No evidence that you could do it without an attorney, but evidence right here that you don't know where to start.

No evidence that you're ready to stick with your litigation to the end, if it goes sour.

No evidence that you're not going to be reeeeal cranky, if they win and get you for costs of defense.

But hey, there are links all over. A good place to start would be with a review of the FCRA. And read Sect. 613 while you're there:

[URL]http://www.ftc.gov/os/statutes/fcra.htm[/URL]

And there are links right on this site. Beyond that, ask around, post an ad. If you're willing to spend the time and money, you can always find someone to handle your case. If you don't find all the help here, it may be that others see the problems better than you do.

[QUOTE]I don't want to send any more letters, [B]it's getting tiresome and expensive as I have to do Return Receipt and Certified Mail processes[/B].

I want to sue them. Not only to get them to do what they should, but now I'm annoyed enough that I want monetary damages too.[/QUOTE]

If you think mail is expensive, wait 'til you see what litigation costs.

Go get'm, Tiger.

11-15-2005, 11:57 AM

ConsumerMike

You still are missing a major part of what a claim entails - damages. Real, monetary damags for which you can produce receipts stating you lost or spent money because of this error. Contrary to many of the uninitiated's opinions, you don't just get to make up a number and sue for it. You must be able to principle your claim based on facts and damages sustained.

And don't think they won't go after you for litigation costs. With no actual damages, your suit looks frivolous and they have more lawyers than you do. Imagine what a $20,000 settlement for litigation damages will due for your credit report.

11-15-2005, 03:06 PM

dcatz

OP - There are two reasons that I'm beating this dead horse one more time.

The first is my hope that those who may follow you with a mindset similar to yours will get more than you seem to be doing from the discussion of potential problems. If you personally remain determined, go for it.

The second is that I see that I erred when directing your attention to the Act. I meant to point you to Sect. 617 (specifically, to Sect. 617(a)(1) - perhaps to Sect. 617(b), if you're unlucky). Instead, I pointed you to Sect. 613 and didn't catch my error. I wanted to acknowledge the typo and correct myself.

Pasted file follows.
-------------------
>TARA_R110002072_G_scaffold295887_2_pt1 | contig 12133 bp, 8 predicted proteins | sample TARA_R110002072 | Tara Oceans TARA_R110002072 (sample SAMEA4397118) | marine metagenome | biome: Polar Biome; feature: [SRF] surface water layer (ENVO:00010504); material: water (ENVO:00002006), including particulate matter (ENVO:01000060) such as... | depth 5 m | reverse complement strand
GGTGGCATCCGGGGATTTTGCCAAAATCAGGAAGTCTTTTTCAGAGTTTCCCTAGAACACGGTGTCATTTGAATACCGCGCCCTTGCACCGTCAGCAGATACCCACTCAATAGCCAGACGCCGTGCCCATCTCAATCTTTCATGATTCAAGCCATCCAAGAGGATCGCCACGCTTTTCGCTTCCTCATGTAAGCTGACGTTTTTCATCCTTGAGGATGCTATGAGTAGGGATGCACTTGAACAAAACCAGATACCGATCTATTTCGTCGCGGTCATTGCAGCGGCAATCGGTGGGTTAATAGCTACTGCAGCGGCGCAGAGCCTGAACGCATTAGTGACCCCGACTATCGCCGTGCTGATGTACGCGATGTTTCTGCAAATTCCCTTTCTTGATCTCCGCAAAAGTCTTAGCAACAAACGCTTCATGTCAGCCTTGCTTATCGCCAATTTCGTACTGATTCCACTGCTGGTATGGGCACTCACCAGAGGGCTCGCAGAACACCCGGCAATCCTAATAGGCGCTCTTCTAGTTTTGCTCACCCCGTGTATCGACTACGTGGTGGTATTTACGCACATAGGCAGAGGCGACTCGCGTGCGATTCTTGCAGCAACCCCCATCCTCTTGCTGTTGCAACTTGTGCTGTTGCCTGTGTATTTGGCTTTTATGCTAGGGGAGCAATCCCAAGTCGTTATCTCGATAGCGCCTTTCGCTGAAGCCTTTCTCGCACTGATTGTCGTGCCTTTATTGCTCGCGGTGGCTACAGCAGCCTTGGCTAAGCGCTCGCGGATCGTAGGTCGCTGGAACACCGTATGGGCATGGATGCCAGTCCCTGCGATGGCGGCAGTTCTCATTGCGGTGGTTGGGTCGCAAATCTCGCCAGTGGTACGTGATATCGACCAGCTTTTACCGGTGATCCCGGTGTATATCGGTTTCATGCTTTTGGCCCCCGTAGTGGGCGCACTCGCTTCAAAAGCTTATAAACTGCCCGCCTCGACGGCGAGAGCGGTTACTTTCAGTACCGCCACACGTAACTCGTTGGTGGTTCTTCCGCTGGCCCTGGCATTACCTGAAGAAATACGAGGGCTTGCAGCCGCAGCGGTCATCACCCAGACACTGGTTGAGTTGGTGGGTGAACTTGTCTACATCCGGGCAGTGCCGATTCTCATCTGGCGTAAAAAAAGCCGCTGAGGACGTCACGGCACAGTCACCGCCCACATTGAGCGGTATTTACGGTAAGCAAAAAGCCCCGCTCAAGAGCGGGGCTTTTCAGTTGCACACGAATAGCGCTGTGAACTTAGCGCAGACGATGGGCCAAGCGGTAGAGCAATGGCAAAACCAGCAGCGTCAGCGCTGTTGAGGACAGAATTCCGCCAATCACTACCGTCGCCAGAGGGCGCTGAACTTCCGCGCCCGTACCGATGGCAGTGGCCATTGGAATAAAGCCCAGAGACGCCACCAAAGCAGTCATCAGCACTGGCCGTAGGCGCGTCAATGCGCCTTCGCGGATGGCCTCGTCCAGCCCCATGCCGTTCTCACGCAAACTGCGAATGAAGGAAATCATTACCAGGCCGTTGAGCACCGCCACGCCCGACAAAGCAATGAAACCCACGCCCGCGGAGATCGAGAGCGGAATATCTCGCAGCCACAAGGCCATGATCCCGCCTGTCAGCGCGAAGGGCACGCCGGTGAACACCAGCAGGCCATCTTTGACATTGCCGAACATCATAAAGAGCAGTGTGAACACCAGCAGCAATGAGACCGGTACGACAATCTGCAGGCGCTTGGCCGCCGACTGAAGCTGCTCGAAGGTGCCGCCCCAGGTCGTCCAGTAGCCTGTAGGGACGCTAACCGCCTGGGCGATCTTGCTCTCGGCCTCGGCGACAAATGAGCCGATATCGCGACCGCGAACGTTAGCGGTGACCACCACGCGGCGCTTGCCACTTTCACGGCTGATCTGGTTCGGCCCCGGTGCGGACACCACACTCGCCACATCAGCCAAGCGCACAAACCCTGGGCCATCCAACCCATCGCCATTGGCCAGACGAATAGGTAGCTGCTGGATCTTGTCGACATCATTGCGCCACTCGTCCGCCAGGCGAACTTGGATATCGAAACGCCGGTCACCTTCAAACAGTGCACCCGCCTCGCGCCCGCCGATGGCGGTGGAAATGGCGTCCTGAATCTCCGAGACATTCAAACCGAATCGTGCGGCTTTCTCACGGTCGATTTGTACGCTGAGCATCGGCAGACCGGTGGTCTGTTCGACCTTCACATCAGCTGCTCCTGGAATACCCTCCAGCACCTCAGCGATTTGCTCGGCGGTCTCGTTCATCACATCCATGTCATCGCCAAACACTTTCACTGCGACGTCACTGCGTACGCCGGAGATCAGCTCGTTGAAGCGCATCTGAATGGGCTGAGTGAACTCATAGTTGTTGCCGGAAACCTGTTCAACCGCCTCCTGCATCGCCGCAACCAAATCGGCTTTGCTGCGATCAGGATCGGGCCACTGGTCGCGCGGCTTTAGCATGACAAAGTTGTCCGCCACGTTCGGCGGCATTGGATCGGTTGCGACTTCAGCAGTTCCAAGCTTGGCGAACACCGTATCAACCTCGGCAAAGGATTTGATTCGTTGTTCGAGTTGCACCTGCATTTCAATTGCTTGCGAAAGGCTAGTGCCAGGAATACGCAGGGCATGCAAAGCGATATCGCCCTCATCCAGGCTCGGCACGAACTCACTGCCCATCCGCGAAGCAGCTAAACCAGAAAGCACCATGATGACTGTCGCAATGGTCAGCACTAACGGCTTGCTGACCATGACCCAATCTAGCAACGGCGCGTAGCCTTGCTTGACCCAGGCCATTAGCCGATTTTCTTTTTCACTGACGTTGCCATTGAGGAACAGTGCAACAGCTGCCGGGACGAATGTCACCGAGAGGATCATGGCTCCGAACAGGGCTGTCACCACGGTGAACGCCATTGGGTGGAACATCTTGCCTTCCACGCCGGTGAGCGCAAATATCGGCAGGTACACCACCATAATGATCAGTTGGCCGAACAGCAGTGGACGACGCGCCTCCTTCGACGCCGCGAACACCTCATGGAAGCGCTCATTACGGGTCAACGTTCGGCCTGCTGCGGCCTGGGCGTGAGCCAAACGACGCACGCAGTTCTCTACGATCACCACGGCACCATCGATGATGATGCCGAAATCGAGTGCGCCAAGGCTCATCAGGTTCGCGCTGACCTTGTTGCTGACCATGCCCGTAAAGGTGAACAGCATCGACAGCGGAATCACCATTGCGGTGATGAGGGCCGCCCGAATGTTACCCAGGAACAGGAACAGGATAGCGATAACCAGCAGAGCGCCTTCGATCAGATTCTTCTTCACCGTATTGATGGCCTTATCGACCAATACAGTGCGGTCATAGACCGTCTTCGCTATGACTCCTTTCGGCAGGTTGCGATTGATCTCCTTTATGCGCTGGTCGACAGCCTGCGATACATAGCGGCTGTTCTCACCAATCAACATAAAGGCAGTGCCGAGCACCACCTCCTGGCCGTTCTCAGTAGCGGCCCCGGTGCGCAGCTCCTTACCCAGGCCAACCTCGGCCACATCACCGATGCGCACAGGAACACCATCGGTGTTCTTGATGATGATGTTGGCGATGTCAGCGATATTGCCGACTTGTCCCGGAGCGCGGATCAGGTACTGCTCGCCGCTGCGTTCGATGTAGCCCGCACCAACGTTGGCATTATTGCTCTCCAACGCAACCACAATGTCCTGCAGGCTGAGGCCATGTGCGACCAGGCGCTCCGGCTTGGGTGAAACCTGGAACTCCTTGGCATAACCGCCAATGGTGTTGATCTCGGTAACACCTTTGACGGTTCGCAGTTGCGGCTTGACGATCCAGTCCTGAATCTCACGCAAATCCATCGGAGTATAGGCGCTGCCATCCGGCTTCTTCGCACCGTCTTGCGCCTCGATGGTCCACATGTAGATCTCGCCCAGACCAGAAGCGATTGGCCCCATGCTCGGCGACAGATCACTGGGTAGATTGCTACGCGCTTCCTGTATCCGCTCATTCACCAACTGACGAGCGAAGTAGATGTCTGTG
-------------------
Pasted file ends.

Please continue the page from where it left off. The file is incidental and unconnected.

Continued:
[I]§ 617. Civil liability for negligent noncompliance [15 U.S.C. § 1681o]

(a) In general. Any person who is negligent in failing to comply with any requirement imposed under this title with respect to any consumer is liable to that consumer in an amount equal to the sum of

(1) any actual damages sustained by the consumer as a result of the failure [/I]

Right now, we only know that you've incurred mailing costs. For all we know, those could be excessive.

And by the way, I didn't direct you to the FTC's site to file a complaint. I suggested that you read the Act. I'm inclined to think that you still haven't done that.

As determined as you pronounce yourself, you also haven't addressed the issue of how you know they're at fault, 'tho it has been presented to you a couple of different ways. You haven't even questioned how the fault could lie anywhere but with the CRA. Do you think people would keep asking, if there weren't the possibility of another answer?

Do you know if you can successfully proceed, if you can't at least meet the negligence standard? - Read the Act.

The Fraud dept. invited you to write and you no longer want to do that. Do you know if that undermines your chances of prevailing? - Read the Act.

You say "I doubt they sue me for expenses". Do you think "get you for costs of defense" means they sue you? Just a hint - it doesn't. Some law firm is going to look at you as the New Year's party it couldn't previously afford.

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Category: Credit